Most supermarkets sell soup bones, but just ask the butcher if you don't see them displayed. The best bones to use are the so-called "knuckle" bones from the various leg joints, because of their high cartilage content. Calves feet are also frequently available, and are another good source of the proteins that form gelatin.
The bones should be cut up — pieces 3 to 4 inches long should be about right. The same goes for calves feet, if you're using them. If the bones aren't cut up yet, ask your butcher to do it for you.
Arrange the bones in a heavy roasting pan. You can drizzle them with a bit of vegetable oil if you like.
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The tomato sauce recipe calls for two 28-oz. cans of whole tomatoes, but you could substitute crushed tomatoes, diced tomatoes or tomato puree.
For some variations on this basic Tomato Pasta Sauce, try these:In a large, heavy-bottomed saucepan, heat the olive oil for a minute over medium heat.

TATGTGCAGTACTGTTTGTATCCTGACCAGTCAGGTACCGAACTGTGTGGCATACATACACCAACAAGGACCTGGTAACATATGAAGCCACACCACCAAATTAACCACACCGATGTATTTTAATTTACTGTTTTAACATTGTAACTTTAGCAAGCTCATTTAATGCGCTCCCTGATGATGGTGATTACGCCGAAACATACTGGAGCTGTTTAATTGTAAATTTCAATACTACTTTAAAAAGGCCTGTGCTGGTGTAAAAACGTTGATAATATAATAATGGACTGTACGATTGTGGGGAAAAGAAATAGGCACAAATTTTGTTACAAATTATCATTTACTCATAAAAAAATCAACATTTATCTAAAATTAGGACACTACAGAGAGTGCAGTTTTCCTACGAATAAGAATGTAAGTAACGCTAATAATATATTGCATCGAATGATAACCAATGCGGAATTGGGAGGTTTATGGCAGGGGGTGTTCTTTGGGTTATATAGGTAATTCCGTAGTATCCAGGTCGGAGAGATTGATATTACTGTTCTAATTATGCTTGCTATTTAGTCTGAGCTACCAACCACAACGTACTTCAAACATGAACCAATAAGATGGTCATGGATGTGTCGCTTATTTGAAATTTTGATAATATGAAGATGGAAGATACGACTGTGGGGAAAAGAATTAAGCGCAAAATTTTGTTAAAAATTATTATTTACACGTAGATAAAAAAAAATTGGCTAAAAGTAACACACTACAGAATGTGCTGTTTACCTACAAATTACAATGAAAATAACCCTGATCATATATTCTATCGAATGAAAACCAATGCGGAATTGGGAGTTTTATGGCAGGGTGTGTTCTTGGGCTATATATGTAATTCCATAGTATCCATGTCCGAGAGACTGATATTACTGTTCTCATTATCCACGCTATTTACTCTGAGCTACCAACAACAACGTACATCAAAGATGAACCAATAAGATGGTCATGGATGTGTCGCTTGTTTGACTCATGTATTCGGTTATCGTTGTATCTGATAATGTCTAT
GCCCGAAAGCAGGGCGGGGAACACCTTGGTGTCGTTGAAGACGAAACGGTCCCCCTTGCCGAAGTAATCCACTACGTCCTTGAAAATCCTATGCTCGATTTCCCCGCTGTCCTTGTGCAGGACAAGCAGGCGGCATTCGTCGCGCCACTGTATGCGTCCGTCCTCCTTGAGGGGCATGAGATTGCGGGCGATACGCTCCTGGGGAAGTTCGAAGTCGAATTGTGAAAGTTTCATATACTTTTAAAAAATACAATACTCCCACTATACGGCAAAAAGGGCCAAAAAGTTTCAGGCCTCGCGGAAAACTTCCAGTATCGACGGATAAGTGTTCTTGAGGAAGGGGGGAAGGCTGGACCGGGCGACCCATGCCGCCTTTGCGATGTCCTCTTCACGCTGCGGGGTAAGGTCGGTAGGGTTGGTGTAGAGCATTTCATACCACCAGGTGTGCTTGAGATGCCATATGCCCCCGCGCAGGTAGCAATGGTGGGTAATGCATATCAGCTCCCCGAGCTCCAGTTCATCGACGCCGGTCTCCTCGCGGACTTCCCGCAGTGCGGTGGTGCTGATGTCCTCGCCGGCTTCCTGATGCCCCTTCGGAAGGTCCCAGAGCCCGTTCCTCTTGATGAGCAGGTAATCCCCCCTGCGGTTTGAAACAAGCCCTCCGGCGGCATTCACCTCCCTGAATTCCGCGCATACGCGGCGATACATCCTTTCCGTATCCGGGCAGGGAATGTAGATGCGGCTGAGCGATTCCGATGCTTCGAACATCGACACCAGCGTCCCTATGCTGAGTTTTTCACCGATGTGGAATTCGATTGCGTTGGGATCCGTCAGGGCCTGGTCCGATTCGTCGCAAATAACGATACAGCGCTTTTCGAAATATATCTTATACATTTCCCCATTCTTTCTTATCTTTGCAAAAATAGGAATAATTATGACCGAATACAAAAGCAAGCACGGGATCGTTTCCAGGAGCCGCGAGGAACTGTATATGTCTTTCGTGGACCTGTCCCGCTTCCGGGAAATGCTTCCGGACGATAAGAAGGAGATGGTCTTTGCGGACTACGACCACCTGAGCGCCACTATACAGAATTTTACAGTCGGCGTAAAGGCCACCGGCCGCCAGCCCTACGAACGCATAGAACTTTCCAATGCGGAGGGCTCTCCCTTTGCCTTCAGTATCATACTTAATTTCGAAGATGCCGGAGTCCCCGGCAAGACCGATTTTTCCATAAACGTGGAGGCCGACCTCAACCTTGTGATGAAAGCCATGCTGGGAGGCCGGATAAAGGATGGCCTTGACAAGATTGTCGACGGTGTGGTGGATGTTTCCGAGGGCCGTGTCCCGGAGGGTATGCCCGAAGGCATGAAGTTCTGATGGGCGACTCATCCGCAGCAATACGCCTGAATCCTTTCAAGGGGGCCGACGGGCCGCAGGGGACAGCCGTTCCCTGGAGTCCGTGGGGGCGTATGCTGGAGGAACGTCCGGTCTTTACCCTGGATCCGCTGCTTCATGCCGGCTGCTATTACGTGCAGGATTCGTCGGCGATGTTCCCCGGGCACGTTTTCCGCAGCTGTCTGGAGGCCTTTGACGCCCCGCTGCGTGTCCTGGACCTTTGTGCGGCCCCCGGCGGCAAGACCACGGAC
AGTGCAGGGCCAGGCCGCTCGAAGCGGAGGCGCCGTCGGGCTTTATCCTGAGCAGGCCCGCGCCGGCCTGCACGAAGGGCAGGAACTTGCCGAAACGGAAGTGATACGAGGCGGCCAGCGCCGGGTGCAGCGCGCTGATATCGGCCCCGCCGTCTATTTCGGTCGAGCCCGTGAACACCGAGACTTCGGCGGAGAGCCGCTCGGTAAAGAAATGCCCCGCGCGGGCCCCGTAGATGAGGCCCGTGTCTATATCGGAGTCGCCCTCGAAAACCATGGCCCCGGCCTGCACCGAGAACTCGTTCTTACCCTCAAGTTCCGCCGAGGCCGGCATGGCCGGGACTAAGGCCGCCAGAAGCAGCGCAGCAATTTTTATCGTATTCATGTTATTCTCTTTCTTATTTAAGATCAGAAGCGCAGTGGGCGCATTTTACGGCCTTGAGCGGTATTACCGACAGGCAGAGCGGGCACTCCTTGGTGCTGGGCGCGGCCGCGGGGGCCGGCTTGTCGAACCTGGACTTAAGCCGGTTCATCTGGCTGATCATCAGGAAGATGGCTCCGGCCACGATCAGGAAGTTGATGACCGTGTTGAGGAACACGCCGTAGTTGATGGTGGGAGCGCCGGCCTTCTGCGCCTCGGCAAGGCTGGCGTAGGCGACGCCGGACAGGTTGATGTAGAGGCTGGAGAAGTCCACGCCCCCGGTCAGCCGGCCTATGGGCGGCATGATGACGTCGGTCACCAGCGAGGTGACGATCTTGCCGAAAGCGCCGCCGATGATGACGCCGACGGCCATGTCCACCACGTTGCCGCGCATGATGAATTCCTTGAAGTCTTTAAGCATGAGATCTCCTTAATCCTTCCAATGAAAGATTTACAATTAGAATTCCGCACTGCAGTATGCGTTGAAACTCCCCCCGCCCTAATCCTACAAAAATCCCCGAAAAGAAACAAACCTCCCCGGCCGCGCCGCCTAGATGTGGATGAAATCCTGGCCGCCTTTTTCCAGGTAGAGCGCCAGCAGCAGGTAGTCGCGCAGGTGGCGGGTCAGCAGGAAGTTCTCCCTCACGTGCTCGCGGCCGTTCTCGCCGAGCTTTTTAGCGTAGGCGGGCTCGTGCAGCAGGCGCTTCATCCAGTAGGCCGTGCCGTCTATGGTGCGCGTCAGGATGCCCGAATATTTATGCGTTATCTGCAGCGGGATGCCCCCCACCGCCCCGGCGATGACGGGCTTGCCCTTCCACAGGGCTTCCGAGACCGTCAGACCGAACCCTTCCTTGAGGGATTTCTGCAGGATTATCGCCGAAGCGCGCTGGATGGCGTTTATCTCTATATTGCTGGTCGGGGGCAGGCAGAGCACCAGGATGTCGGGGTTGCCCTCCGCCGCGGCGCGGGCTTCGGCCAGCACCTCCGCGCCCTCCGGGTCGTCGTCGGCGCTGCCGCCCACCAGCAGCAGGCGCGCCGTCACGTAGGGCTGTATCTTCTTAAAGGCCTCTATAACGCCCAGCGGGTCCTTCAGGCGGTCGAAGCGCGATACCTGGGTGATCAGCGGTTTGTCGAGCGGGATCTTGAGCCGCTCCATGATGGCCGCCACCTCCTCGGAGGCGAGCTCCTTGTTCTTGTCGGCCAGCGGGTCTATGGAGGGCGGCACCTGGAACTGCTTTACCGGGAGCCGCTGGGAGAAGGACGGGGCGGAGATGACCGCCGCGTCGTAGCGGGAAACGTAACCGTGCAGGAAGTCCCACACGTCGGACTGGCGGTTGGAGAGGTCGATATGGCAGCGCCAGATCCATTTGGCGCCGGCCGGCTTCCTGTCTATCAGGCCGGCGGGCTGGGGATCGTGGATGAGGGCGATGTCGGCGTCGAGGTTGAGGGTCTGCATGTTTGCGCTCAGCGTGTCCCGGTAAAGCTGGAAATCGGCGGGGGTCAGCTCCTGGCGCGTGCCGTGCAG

Add the onions and carrots, and saute for a bit until the onions are translucent but not brown.
Add the tomatoes and the garlic. Bring to a simmer and cook for 30 to 45 minutes, uncovered, until the sauce is slightly reduced. If you like, you can use a wooden spoon to break up the whole tomatoes while the sauce simmers.
Remove from heat and pass through a food mill, or puree in a food processor until smooth, working in batches if necessary.
Season to taste with Kosher salt and sugar.Makes about 1? qts tomato sauce
Had a friend give me a huge turnip from her garden. Had no idea what to do with it, and frankly had doubts I would even use it for anything. Looked online and ran into this recipe, so I gave it a shot. Changed it slightly with little more butter, garlic, and my home made veggie broth, but at the end of the day, fairly close to the recipe. I was pleasantly surprised how great this soup or puree was. I'm sold. Try this, you'll love it!!Write a review 6 out of 6 people found this helpful.
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Sharpening a kitchen knife involves two separate but related tasks: Sharpen the knife using a whetstoneHone the blade using a honing steelGenerally I'll break out the whetstone about once a month or so. But the honing steel is a different story. If I'm doing a lot of slicing, I might give my knife a couple of strokes on the steel every few minutes — especially if I'm working with items like ripe tomatoes or plums.
See Also: Poach, Boil